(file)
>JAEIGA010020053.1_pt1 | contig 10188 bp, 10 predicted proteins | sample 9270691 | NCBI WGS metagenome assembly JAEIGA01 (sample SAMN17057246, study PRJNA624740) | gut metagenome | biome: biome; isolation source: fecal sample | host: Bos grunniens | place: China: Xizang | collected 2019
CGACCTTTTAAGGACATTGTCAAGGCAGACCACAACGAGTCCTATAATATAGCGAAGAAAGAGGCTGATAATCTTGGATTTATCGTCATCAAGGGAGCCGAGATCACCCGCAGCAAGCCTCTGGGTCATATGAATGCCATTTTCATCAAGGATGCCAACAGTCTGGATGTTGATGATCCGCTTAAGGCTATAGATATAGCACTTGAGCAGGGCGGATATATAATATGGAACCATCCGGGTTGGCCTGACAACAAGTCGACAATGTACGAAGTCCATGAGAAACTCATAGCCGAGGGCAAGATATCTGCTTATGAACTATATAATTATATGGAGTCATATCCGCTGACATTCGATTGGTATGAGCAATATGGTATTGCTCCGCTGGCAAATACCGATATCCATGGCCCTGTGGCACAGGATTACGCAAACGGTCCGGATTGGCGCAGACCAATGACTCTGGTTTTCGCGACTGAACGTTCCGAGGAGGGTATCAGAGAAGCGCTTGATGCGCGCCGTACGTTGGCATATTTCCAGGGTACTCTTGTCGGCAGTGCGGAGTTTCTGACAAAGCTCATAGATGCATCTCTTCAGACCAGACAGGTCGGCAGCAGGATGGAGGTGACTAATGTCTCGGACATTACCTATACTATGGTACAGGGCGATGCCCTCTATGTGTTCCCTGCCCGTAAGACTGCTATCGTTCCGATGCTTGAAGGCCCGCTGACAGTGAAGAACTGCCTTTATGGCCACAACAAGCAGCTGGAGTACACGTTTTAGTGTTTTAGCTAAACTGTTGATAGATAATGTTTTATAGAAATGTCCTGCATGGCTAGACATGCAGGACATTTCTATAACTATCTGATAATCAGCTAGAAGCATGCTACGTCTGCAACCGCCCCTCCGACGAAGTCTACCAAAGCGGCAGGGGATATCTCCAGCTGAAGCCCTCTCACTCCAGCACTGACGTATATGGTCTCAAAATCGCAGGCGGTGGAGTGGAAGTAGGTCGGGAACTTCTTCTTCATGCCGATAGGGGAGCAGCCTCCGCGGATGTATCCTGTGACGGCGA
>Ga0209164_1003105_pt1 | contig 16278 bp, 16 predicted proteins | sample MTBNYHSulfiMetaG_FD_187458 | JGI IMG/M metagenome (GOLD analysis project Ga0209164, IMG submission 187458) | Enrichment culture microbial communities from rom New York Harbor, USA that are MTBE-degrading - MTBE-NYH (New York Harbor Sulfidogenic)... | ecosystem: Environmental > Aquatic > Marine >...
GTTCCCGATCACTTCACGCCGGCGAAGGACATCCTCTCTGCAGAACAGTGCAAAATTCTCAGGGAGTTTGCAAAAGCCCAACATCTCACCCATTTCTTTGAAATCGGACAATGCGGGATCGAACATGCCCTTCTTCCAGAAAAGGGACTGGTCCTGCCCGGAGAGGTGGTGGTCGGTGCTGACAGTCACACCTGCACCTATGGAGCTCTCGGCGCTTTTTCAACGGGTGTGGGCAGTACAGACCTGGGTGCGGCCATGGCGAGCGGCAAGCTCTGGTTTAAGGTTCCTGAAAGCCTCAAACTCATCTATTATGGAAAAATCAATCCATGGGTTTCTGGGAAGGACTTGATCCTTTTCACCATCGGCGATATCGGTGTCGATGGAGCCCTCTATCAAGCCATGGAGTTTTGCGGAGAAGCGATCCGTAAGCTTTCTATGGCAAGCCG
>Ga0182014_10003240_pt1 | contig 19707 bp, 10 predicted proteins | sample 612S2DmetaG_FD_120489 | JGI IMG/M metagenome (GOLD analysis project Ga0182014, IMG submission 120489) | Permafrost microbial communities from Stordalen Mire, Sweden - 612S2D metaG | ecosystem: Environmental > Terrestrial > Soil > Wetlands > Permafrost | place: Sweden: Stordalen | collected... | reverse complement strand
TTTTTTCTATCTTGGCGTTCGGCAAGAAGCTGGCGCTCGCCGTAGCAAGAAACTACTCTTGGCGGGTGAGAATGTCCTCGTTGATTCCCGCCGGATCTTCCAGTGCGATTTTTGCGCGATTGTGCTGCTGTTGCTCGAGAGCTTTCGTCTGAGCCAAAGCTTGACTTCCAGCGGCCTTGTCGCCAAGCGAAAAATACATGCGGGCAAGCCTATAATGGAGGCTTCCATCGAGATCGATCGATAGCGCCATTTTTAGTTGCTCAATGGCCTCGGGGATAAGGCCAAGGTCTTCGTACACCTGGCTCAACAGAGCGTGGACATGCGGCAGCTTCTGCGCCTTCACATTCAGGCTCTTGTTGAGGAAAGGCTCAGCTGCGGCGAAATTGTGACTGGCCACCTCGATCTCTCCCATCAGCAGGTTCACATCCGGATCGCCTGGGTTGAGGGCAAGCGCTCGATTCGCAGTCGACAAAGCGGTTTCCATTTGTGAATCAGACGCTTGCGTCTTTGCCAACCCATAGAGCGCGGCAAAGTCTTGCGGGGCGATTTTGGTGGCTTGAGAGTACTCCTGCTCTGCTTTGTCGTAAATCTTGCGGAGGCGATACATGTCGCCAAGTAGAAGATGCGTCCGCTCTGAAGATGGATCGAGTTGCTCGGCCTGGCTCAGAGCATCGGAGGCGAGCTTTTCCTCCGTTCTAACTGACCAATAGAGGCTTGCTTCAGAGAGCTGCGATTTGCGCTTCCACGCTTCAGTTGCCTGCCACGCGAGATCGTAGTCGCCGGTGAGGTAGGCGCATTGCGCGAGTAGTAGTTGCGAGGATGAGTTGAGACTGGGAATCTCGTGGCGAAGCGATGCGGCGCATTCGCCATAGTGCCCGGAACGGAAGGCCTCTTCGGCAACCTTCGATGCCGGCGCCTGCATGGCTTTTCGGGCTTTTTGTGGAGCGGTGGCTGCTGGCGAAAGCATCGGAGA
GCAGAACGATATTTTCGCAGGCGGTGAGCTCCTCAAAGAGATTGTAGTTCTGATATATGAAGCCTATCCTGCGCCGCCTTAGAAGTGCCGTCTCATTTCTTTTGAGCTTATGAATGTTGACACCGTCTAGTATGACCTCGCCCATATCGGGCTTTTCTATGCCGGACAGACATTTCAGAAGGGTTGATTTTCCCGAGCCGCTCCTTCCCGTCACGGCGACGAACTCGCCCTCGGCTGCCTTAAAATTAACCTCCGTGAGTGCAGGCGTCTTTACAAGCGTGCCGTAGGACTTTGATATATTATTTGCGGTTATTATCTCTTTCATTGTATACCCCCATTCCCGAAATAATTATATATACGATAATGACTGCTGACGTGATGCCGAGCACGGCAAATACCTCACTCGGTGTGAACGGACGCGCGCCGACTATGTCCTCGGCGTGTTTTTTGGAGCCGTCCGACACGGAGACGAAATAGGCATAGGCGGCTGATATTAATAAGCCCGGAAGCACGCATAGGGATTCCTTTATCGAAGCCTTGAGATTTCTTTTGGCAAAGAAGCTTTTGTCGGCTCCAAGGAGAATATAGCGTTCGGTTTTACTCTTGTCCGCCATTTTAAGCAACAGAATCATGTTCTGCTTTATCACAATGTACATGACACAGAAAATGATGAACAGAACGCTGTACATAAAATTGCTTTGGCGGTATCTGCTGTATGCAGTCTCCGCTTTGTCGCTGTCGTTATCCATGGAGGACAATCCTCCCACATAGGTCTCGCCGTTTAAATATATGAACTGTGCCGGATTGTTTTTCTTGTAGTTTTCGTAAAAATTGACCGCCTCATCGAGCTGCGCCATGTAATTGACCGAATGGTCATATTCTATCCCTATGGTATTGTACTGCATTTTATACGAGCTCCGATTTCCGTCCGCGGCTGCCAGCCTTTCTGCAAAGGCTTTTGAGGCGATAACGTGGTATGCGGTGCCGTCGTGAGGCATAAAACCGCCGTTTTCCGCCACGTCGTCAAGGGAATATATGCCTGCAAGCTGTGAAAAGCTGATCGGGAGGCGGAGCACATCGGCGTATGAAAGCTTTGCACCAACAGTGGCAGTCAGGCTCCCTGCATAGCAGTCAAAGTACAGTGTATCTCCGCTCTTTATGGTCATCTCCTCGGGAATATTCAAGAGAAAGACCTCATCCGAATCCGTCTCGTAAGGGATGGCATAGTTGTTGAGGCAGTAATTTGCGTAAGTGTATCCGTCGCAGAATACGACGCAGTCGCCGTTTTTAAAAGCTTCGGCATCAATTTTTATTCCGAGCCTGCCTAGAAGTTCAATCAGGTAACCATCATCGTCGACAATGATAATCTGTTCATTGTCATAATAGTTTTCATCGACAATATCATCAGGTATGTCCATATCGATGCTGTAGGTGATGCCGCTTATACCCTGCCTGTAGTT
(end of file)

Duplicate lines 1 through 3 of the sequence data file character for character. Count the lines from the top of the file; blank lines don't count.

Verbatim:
>JAEIGA010020053.1_pt1 | contig 10188 bp, 10 predicted proteins | sample 9270691 | NCBI WGS metagenome assembly JAEIGA01 (sample SAMN17057246, study PRJNA624740) | gut metagenome | biome: biome; isolation source: fecal sample | host: Bos grunniens | place: China: Xizang | collected 2019
CGACCTTTTAAGGACATTGTCAAGGCAGACCACAACGAGTCCTATAATATAGCGAAGAAAGAGGCTGATAATCTTGGATTTATCGTCATCAAGGGAGCCGAGATCACCCGCAGCAAGCCTCTGGGTCATATGAATGCCATTTTCATCAAGGATGCCAACAGTCTGGATGTTGATGATCCGCTTAAGGCTATAGATATAGCACTTGAGCAGGGCGGATATATAATATGGAACCATCCGGGTTGGCCTGACAACAAGTCGACAATGTACGAAGTCCATGAGAAACTCATAGCCGAGGGCAAGATATCTGCTTATGAACTATATAATTATATGGAGTCATATCCGCTGACATTCGATTGGTATGAGCAATATGGTATTGCTCCGCTGGCAAATACCGATATCCATGGCCCTGTGGCACAGGATTACGCAAACGGTCCGGATTGGCGCAGACCAATGACTCTGGTTTTCGCGACTGAACGTTCCGAGGAGGGTATCAGAGAAGCGCTTGATGCGCGCCGTACGTTGGCATATTTCCAGGGTACTCTTGTCGGCAGTGCGGAGTTTCTGACAAAGCTCATAGATGCATCTCTTCAGACCAGACAGGTCGGCAGCAGGATGGAGGTGACTAATGTCTCGGACATTACCTATACTATGGTACAGGGCGATGCCCTCTATGTGTTCCCTGCCCGTAAGACTGCTATCGTTCCGATGCTTGAAGGCCCGCTGACAGTGAAGAACTGCCTTTATGGCCACAACAAGCAGCTGGAGTACACGTTTTAGTGTTTTAGCTAAACTGTTGATAGATAATGTTTTATAGAAATGTCCTGCATGGCTAGACATGCAGGACATTTCTATAACTATCTGATAATCAGCTAGAAGCATGCTACGTCTGCAACCGCCCCTCCGACGAAGTCTACCAAAGCGGCAGGGGATATCTCCAGCTGAAGCCCTCTCACTCCAGCACTGACGTATATGGTCTCAAAATCGCAGGCGGTGGAGTGGAAGTAGGTCGGGAACTTCTTCTTCATGCCGATAGGGGAGCAGCCTCCGCGGATGTATCCTGTGACGGCGA
>Ga0209164_1003105_pt1 | contig 16278 bp, 16 predicted proteins | sample MTBNYHSulfiMetaG_FD_187458 | JGI IMG/M metagenome (GOLD analysis project Ga0209164, IMG submission 187458) | Enrichment culture microbial communities from rom New York Harbor, USA that are MTBE-degrading - MTBE-NYH (New York Harbor Sulfidogenic)... | ecosystem: Environmental > Aquatic > Marine >...